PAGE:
A purification of the deceased body is done by The ChevraÂ Kadisha. This is a sacred society made up of a group of men and women who perform the ritual of cleansing and preparing the body for burial. A white gown with no pockets or decorations, called a Tachrichim, is wornÂ for burial. It symbolizes that whenÂ mortals leave this world they take nothing with them, and judgment from God is based on merits and good deeds, not materialistic belongings.
In Judaism a mourner is considered to be KaddishÂ related. This means that the mourners are obligated to observe and conduct the rites of mourning. Parents, spouses, siblings and children of the deceased are considered mourners and it is their responsibility to make sure thatÂ proper Jewish funeral rites are carried out.
Traditional Jewish funerals take place in a temple, synagogue or graveside. Funeral guestsÂ dress conservatively. Men wear a head covering called a kippah or yarmulke, and most often a suite and tie. Women are not required to wear head coverings, however, they do not wear short sleeves, short skirts or open toed shoes.
You will notice that most Jewish funerals will not have many flower arrangements other than one or two small casket tributes. Most Jewish funerals ask that a charitable donation be made instead of sending flowers.
Family members (mourners) will more than likely be in a waiting room or in a vehicle prior to the service. This is because it is disrespectful to talk to the mourners before the burial. No condolencesÂ are toÂ be offered until after the service is over.
Traditional Jewish services usually last about 20 minutes and consist of several Scripture readings, Psalms, prayers and a eulogy. The Rabbi will lead the congregation through the service beginning with the cutting of a black ribbon. Participation is encouragedÂ throughout theÂ prayers.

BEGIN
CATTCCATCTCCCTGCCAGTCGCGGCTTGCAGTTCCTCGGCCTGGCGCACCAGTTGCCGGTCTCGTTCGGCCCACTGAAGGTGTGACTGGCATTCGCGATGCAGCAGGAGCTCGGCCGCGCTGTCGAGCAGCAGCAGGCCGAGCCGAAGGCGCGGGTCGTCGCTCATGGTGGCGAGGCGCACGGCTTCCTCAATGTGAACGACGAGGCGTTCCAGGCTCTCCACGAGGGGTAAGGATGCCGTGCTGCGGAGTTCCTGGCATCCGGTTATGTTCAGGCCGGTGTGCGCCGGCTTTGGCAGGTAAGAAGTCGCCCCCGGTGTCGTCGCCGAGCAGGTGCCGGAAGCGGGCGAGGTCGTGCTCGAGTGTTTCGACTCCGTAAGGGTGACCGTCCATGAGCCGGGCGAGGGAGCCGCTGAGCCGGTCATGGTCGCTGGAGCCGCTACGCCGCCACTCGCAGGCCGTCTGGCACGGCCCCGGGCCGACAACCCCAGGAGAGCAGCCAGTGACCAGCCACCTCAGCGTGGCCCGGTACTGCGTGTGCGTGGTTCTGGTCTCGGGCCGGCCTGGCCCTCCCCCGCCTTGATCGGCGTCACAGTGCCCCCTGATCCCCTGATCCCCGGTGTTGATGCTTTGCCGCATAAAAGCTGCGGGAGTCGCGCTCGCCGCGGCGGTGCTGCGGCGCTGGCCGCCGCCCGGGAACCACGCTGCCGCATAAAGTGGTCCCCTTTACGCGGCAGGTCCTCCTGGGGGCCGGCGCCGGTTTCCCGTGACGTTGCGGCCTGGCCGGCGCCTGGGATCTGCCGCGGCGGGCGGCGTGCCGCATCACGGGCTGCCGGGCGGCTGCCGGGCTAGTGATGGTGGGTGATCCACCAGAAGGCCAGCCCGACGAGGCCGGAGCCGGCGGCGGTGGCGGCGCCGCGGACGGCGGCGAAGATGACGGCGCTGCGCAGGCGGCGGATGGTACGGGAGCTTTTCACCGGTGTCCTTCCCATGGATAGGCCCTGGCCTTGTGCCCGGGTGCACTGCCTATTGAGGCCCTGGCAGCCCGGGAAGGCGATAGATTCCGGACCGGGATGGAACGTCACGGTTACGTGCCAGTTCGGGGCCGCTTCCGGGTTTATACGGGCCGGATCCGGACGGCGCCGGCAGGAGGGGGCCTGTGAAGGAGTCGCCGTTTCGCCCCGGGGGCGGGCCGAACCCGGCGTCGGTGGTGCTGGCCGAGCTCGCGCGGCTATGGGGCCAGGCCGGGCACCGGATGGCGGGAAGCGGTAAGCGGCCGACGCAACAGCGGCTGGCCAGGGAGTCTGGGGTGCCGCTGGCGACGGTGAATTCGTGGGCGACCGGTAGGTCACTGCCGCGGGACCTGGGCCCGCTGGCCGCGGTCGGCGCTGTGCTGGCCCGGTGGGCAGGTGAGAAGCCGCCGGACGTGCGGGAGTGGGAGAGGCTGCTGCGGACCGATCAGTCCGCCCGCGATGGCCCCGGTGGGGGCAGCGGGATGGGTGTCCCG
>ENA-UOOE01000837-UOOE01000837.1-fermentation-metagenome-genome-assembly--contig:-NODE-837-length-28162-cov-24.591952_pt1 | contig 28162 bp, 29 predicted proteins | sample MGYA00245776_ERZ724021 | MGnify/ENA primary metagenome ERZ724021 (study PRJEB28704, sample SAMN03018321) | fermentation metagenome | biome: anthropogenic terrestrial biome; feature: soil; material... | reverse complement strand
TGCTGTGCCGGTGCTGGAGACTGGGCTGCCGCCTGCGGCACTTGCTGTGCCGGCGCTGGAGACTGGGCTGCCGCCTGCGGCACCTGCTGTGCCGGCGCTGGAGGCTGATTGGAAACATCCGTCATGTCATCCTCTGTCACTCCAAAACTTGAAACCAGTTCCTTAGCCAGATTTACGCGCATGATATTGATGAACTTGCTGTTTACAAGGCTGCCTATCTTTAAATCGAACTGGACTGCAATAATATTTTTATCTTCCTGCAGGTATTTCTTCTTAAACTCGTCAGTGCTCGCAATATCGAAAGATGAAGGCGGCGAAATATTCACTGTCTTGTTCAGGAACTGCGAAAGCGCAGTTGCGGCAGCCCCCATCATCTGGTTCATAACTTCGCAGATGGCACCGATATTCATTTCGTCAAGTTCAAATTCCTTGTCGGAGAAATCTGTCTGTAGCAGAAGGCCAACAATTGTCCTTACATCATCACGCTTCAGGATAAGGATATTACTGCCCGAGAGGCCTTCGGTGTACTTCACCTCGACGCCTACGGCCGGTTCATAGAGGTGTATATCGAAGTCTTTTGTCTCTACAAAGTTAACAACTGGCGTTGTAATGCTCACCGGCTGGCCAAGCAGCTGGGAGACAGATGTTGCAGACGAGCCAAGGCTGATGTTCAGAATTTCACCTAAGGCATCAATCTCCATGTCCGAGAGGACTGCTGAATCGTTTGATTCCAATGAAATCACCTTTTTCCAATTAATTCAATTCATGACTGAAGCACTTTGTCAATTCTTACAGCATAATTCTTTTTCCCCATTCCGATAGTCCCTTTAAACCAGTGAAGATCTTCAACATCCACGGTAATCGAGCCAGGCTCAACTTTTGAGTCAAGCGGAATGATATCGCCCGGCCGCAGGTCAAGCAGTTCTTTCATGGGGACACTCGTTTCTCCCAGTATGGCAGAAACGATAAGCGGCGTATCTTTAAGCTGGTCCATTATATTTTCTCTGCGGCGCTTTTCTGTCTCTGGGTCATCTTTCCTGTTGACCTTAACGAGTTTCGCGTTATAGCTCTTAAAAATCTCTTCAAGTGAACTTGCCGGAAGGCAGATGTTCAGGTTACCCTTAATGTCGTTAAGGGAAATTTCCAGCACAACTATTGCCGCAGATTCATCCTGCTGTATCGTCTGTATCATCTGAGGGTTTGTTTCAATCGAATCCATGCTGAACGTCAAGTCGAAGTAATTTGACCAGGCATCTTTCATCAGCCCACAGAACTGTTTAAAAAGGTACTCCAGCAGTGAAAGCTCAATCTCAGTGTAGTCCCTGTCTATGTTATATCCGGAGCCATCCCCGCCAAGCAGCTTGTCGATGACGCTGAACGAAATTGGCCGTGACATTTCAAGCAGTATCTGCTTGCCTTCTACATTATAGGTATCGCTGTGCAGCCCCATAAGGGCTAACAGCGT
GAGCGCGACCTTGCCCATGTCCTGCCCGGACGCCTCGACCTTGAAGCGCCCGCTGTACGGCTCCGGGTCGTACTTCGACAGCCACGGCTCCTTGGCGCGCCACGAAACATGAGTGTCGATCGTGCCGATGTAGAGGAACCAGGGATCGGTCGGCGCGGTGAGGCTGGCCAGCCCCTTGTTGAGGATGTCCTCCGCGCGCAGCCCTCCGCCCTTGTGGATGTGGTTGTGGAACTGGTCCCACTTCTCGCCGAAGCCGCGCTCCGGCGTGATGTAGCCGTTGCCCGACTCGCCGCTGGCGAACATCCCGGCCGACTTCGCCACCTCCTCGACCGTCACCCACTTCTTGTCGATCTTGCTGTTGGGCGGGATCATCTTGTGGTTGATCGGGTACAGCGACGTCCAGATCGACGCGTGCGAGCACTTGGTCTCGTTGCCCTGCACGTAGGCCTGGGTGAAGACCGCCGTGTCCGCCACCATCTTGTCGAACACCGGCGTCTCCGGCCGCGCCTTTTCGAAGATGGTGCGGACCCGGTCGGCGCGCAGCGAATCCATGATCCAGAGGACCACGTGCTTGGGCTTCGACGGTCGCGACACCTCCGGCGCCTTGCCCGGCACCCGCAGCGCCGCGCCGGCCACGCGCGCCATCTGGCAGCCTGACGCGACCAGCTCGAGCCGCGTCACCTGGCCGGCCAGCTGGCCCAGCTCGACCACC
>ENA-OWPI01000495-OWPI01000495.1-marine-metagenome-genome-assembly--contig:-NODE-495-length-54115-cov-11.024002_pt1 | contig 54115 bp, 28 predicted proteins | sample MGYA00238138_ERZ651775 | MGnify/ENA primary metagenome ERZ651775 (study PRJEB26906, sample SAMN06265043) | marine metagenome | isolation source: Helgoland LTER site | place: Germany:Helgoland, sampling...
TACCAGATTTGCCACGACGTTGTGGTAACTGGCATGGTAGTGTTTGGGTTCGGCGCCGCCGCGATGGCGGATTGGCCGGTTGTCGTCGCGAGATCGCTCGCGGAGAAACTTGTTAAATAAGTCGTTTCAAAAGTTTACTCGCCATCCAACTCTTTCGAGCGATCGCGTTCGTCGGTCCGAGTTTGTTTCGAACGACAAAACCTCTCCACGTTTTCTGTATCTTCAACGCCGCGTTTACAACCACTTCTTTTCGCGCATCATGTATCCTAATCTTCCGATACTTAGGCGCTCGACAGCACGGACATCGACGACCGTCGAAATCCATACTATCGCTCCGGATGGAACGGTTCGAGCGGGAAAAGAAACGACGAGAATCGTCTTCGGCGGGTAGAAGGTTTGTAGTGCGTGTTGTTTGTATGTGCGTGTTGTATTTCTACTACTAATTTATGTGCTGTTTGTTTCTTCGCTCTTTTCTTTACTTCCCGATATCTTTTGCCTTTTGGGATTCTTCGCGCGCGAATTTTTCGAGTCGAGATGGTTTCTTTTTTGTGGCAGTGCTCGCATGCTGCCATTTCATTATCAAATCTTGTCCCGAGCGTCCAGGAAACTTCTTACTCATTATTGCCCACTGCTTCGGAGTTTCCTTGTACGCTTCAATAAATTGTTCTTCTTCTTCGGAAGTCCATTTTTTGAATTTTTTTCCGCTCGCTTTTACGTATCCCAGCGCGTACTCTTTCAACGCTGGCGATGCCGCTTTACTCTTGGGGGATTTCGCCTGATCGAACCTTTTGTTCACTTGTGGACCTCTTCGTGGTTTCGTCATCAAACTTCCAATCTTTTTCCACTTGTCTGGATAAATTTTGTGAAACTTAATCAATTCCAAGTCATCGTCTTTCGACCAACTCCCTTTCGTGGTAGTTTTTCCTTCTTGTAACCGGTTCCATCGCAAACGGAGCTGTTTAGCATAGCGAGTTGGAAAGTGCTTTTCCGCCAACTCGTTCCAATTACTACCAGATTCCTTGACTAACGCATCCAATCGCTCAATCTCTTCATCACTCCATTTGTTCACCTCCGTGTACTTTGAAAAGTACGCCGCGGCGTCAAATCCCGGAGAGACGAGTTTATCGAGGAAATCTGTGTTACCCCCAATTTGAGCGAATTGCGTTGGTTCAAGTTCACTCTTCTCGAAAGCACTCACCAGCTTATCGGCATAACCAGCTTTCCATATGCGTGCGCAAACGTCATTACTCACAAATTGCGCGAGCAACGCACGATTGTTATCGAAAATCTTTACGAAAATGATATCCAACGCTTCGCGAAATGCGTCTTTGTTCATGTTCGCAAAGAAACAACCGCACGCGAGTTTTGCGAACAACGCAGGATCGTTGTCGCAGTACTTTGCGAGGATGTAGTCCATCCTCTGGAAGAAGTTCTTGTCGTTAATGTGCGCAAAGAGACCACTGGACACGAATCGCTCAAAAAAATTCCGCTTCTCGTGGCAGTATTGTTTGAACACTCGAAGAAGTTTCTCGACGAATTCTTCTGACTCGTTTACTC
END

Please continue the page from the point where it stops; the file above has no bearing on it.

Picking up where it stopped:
Prior to or after the service the mourners perform the ritual K’riah. It is an ancient custom, traditionally tearing garments, but has now evolved into attaching a black ribbon to the outside of the clothing worn by the mourners. A special prayerÂ is said during the cutting of the ribbon: ‘Dayan Ha’emet‘ meaning ‘Blessed is the judge of truth’.
- The ribbon isÂ worn on the left side if they are mourning a parent.
- It is worn on theÂ right side for all other Kaddish relatives.
- The ribbons are traditionally worn for 7 days. However, the mourners of a parent wearÂ it for 30 days.
ChairsÂ surround the burial site for the mourners to sit. Friends and family will stand or sit surrounding the family during the burial. Prayers are said along with ChesedÂ Shel Emet which is considered the greatest act of kindness to the departed. Where mourners and guests take part in the burial by placing a handful or shovel full of dirt or rocksÂ in the grave.
A Shura is then formed by the guests at the service. It is a double line facing each other forming a pathway for the mourners to pass through and receive words of condolences. This will be the first time that mourners will receive any comforting words from guests at the service. A traditional expressionÂ often said to the family during the Shura is “‘Ha-MakomÂ yenahemÂ etkhemÂ b’tokhÂ sha ar aveileiÂ TzionÂ v Yerushalayim’ meaning ‘May the Omnipresent comfort you among all the mourners of Zion and Jerusalem’.
- Washing your hands when leaving the cemetery is customary in the Judaism. You may do this at home or before you enter the Shiva home.
Following Jewish tradition a Shiva is held at the home of the mourners. This is one of the most meaningful traditions in the Jewish faith. The community will offer a meal for the mourners at their home. Family and guests will attend to console and express sympathy to the family.
- The Shiva is a seven-day period for mourning beginning the day of burial. MournersÂ will stay home during this time. The only time a mourner will leave home is on Shabbat to attend a service in the Synagogue. Everyday during the seven days there will be three prayer services at the home when the mourners will recite the Kaddish prayer.
During the seven days of Shiva it is appropriate to visit the home of the bereaved. You may notice that mirrors are covered, candlesÂ are lit, menÂ are unshaven and womenÂ are not wearing makeup. This is a tradition that symbolizes the great disruption the death has brought to the family.